What to Do When a Bee Stings You

What to do when a bee stings you? You should know.

What to do when a bee stings you: Find out how why bees sting, how to safely deal with a bee sting and which myths aren't true.

Bees are everywhere, pollinating our lush gardens and making delicious honey - but sometimes the furry little creatures can bite back in the form of a sting.

Why do bees sting?

Bees like to spend their time pollinating flowers, eating honey, nectar, and shrubs. Their existence as prey means that their stingers are used as a defense mechanism when they feel threatened. In other words, a bee will only usually sting you if it feels as though it is in danger.

Honey and bumble bees that are gathering nectar can simply be left alone to avoid stings, however, bees that are protecting their hive or nest are more likely to sting if they perceive you as a threat or you get too close to their hive.

It's also worth noting that only the smaller, female worker drones and the queen have the facility to sting, not the males.

Will I get stung more than once?

If you are close to a hive or nest, it's possible that the pheromones produced when the bee stings you will attract more bees from the hive to join in the attack. If you are stung by a bee, it's best to leave the site as soon as possible to reduce the likelihood of additional stings.

What happens when a bee stings you?

When a bee stings you, the barbed stinger on its rear end will inject a certain toxin called apitoxin. This substance is what can cause allergic reactions to bee stings in some people and is also what causes the majority of the pain.

Due to the barbed nature of the bee sting, the sting is often left behind in the skin, and in the case of the honey bee, the abdomen, digestive tract and some nerves are also left behind, causing the bee to die. Only honey bees die after they sting, so if you suffer a bumblebee sting then the bee will survive.

The remnants of the stinger and other parts of the bee can cause the toxin to continue to be dispersed into the bloodstream for up to 10 minutes after the initial injury. That's why it's important to remove a bee sting as soon as possible, especially if you are allergic to bee stings (the stinger should be removed before any allergy treatment is given).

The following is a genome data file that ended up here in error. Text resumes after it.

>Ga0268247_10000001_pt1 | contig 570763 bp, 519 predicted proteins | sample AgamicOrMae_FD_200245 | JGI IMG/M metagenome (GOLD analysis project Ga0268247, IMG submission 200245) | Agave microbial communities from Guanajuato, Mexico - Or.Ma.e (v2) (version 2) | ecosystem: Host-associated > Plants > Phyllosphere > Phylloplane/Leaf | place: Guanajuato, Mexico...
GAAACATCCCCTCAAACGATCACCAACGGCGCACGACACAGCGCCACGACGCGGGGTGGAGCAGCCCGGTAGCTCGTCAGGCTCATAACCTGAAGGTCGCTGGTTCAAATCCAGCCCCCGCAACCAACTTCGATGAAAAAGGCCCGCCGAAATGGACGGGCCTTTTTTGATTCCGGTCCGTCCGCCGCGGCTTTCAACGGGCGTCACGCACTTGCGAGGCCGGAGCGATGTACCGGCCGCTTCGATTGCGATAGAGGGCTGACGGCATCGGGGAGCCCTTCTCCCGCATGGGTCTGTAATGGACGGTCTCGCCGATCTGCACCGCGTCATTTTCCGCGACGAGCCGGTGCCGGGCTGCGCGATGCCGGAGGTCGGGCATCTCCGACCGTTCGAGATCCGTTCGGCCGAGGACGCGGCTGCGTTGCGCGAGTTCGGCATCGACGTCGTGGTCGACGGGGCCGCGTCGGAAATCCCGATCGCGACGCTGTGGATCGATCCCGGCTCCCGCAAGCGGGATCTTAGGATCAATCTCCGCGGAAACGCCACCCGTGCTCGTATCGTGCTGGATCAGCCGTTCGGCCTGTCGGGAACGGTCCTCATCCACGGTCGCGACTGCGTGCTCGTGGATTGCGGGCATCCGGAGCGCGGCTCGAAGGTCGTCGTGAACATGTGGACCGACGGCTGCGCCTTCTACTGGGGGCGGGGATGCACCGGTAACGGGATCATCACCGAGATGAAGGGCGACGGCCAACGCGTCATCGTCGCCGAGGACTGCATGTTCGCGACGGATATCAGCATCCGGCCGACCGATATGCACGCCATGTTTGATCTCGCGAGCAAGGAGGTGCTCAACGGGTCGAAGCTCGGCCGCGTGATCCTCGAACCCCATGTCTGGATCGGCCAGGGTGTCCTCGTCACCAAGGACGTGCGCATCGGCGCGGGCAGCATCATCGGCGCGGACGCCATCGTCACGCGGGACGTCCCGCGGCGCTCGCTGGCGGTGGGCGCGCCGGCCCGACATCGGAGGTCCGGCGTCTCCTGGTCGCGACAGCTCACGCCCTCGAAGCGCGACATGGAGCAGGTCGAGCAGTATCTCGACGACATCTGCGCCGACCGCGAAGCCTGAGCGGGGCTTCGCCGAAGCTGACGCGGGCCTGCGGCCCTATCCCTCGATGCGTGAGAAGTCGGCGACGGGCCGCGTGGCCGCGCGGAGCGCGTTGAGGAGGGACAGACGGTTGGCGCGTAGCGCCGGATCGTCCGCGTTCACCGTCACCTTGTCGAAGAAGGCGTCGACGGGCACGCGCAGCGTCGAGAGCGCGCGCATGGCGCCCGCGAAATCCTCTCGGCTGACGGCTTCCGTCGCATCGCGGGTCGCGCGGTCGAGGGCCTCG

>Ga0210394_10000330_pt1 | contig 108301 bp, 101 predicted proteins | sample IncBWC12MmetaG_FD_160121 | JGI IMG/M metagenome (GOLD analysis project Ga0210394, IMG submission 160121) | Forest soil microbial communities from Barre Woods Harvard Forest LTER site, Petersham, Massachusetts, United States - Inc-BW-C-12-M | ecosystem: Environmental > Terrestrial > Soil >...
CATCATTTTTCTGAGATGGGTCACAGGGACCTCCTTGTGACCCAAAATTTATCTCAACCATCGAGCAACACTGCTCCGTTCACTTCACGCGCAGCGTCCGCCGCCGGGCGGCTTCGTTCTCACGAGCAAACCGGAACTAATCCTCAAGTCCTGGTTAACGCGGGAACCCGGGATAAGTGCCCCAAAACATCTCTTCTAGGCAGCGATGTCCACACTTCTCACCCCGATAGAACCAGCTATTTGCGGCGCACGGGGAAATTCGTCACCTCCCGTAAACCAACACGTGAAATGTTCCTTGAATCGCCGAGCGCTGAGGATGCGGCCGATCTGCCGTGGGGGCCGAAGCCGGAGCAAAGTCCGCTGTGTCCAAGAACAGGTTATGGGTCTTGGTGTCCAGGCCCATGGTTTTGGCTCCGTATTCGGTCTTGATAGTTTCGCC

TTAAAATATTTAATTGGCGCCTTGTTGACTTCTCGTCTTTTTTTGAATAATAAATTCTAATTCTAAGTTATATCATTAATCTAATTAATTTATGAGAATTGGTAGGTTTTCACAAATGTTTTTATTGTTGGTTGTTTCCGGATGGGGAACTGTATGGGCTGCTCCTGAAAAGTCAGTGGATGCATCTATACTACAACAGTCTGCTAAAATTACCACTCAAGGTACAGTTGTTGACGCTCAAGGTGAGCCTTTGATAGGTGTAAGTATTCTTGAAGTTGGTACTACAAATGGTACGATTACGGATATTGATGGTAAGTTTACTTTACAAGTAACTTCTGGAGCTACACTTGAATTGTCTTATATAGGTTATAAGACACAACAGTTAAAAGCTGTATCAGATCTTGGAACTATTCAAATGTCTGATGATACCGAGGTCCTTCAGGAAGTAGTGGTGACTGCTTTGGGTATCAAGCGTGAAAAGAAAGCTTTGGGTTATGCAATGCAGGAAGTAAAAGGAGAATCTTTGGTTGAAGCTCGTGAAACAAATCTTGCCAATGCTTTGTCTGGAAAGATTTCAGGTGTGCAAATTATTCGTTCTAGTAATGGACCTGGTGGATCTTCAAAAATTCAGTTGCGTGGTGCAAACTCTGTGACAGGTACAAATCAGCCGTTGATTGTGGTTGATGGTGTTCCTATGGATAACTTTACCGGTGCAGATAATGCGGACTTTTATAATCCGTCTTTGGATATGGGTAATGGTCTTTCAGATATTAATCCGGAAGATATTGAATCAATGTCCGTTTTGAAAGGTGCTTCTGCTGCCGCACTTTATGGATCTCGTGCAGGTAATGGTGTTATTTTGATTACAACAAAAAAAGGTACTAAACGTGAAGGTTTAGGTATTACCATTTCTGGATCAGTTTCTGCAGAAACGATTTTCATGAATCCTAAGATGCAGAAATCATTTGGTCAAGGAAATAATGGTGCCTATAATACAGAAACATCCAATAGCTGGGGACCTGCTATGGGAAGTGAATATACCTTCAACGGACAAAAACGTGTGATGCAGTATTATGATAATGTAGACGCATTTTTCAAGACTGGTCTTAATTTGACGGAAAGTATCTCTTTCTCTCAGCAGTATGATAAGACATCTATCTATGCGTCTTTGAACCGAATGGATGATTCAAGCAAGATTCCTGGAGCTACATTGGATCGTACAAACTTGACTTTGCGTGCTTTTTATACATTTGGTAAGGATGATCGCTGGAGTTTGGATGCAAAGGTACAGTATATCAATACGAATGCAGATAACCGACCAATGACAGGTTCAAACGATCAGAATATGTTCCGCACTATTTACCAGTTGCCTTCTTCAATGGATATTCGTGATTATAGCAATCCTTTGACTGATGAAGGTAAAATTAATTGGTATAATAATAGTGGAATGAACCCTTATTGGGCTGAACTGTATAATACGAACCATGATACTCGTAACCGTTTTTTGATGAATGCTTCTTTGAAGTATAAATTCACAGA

What to do when a bee stings you

The first thing you need to do after suffering from a bee sting is to remove the stinger. Many people try to use their fingers to get the stinger out, but doing so can squeeze additional venom into your body as it's removed, causing more pain. Instead, use a credit card, or something similar, and swipe downwards from above the stinger; this should safely and quickly remove the stinger with little fuss.

Once the stinger has been removed, and you've moved away from the area to avoid any additional stings, you should wash the affected area with soap and water and use a cold compress or ice pack in the area to help to reduce any swelling.

You can ask for over-the-counter painkillers to lessen the pain of a bee sting - although, the pain will most likely be at its most intense for around 20 to 30 minutes.

Bee stings and allergic reactions

Allergic reactions to bee stings are quite common and can often induce severe and immediate reactions. If you get stung by a bee, seek emergency medical attention if you display any shortness of breath, difficulty breathing, restricted airway, swelling of the face, or dizziness. It's also recommended to see a medical professional if you are stung on or around the eyes or mouth, as this can cause damage.

Can I treat my bee sting with vinegar or bicarbonate of soda?

Bee stings, unlike wasp stings, are mostly acidic in nature. A wasp sting is mostly alkaline which means that people believe the pain can be neutralized using acidic substances such as vinegar and bee stings using alkaline substances such as bicarbonate of soda.

However, bee and wasp stings contain more than just the one acidic or alkaline ingredients and are injected under the skin and into the bloodstream - meaning that this course of treatment is unlikely to be effective.

Last Reviewed:
July 07, 2017
Last Updated:
October 17, 2018
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